After I had recovered sufficiently from my ill-health, I set about establishing my second career as a writer. I had always been a writer, but my writing was confined to weekends and school holiday periods. In the 1990s I actually published six books; two teacher curriculum books with four accompanying student workbooks, all of them sadly now out of print.
On my son’s encouragement, I started writing three blogs, this one you are now reading, plus Trevor’s Birding and Trevor’s Travels. I would love it if you visited them and left some comments. Both sites feature hundreds of photos of Australian birds and scenery shots of places we have visited. In total, with these three sites and two other sites I write for, I have published nearly 5000 articles since retiring. I feel tired just typing that!
During my retirement, I have also written several – as yet unpublished – novels and picture book texts, along with dozens of articles, short stories and poems. (Click on the sidebar to read some of my poems and stories.) Nearly 100 of these stories and poems have been published in a range of newspapers, journals and magazines.
Not content with just writing all of these blog posts, novels, stories and poems, a few years ago I also completed my degree. I now have a Master of Arts in Creative Writing. You can read about that process here. This has led to some lecturing and speaking at conferences. What I learned during this course has equipped me to tackle some earlier novels I wrote back in the 1990s. I am now in the process of rewriting them. Stayed tuned; I hope to publish these very soon.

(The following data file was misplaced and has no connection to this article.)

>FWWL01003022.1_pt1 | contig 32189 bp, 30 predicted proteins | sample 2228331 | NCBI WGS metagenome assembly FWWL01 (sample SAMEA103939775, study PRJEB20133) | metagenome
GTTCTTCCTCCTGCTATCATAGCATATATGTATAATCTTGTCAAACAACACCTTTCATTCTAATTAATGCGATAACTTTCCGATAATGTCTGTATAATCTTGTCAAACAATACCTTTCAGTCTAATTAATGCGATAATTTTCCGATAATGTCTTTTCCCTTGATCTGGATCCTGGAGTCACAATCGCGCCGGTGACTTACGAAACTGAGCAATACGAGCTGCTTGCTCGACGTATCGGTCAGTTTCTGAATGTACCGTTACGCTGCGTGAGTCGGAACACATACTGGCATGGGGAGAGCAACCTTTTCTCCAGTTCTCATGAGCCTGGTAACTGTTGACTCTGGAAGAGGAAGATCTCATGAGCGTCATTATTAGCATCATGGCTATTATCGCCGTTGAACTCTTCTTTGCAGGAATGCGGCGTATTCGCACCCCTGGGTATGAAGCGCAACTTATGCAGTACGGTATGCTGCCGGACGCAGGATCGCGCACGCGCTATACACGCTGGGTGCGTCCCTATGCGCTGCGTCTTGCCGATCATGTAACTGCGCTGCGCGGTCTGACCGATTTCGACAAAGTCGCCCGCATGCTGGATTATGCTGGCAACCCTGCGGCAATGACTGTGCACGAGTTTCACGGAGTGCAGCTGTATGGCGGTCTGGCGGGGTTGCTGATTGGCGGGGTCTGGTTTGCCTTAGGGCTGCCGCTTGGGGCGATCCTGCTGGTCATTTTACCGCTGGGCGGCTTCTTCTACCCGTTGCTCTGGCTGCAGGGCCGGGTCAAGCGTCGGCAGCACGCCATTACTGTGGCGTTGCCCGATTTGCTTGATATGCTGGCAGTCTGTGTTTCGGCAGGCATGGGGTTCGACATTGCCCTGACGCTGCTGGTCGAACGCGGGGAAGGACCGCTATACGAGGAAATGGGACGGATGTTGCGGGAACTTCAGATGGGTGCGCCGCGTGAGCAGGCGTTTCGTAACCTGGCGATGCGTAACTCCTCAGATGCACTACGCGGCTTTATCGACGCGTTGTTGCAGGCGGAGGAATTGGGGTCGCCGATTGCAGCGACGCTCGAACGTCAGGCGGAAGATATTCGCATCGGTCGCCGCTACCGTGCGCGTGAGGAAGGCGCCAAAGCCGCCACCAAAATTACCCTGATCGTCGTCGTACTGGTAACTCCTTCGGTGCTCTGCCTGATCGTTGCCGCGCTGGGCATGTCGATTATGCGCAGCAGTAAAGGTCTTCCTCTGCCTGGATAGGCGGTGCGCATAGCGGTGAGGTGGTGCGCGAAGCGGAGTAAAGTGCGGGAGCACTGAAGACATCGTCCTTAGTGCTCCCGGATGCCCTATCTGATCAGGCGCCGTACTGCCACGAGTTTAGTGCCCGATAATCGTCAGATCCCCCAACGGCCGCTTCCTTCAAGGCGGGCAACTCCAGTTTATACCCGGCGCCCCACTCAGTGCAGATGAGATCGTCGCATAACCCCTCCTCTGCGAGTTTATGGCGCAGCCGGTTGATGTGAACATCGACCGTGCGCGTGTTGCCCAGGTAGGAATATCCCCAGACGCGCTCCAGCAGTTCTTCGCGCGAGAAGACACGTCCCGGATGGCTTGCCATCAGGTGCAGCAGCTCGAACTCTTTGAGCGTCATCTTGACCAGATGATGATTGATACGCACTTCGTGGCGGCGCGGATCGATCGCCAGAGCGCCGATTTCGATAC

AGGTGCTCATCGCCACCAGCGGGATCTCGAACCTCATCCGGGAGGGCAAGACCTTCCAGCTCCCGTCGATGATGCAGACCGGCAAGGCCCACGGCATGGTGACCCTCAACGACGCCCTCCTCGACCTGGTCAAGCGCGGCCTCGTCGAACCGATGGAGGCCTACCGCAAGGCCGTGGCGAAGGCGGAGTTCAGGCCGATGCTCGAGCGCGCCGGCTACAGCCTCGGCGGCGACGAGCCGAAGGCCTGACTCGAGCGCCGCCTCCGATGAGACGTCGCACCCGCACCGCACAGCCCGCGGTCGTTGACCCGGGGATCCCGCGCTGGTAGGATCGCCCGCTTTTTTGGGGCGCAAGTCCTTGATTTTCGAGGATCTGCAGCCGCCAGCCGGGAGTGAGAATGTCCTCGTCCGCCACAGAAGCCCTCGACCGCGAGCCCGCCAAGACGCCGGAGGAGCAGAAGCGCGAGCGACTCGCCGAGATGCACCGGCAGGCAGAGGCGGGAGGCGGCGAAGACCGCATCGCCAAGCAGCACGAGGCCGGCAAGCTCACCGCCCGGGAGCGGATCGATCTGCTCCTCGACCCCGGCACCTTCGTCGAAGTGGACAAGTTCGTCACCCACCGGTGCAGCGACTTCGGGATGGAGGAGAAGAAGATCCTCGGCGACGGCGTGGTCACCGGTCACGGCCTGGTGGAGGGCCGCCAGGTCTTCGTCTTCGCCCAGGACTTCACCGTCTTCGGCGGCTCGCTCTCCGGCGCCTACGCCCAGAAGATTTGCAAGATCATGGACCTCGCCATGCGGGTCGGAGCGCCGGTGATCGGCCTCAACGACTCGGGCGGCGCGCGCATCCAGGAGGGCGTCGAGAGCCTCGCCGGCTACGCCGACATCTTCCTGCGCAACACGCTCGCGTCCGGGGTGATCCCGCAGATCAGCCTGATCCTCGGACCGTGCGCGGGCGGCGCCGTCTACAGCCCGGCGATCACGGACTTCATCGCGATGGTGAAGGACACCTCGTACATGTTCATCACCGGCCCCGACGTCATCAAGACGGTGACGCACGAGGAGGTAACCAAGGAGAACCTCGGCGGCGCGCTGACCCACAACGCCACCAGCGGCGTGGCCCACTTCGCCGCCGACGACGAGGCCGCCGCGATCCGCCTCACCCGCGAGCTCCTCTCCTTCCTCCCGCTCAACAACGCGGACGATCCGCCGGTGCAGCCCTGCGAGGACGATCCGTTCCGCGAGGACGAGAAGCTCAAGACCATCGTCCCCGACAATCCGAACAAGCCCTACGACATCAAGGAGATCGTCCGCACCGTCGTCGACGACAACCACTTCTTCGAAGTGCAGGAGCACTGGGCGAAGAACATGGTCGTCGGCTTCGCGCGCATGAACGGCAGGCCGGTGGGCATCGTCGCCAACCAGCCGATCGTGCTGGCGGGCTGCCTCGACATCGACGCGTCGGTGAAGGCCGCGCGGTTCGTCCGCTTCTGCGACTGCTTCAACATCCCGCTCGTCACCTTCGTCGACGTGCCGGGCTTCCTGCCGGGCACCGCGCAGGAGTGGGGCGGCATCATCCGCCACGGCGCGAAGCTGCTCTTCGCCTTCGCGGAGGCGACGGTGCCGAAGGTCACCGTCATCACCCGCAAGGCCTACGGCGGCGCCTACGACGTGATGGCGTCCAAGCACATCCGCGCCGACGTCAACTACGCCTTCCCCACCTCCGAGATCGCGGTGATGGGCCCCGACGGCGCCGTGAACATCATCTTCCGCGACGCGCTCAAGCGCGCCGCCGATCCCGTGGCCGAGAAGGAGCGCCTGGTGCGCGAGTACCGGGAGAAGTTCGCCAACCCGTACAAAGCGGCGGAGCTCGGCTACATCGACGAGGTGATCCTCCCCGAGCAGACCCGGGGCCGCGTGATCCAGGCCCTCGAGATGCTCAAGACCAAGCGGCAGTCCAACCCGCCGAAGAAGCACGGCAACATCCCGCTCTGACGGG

On occasions, people ask me if I ever miss teaching. It’s a very valid question, especially in the light of a lifetime – 35 years – in the classroom. The short answer is ‘no’. I do not miss the long hours of preparation, marking and professional reading required. I do not miss the unending staff meetings and the politics of the staff-room. I do not miss the parents who make life hard for teachers to do their job; thankfully I experienced very few of them.
I do miss the children. I do miss seeing children develop their skills, especially children like Jennifer. She astounded me with the progress she made under my care and guidance.
I do miss building relationships with children and seeing them go on successfully in life. I actually keep a list of successful former students, following their careers.
And above all, I miss the fact that they all used to laugh at my ‘dad jokes’. Now my longsuffering wife is generally my only audience, though my 8-year-old grandson thinks I am hilarious.
It’s time to roll out a list of what I hope to do in the coming years:
- Many more blog posts here on this site, and the other sites I mentioned above.
- Continue on a wide-ranging reading programme, something all writers should do.
- Rewrite and publish as eBooks my novels, collections of stories and poems.
- Publish as eBooks several non-fiction books as spin-offs from my blogs.
- Write more novels; I have ideas for at least six more. Coming up with ideas is easy; writing the books is hard.
- Continue to travel here in Australia as health and finances allow.
Mmm… looks like I have a busy time ahead.
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In my saner moments, I really appreciate life’s little blessings. And a mulberry tree.
Let me explain.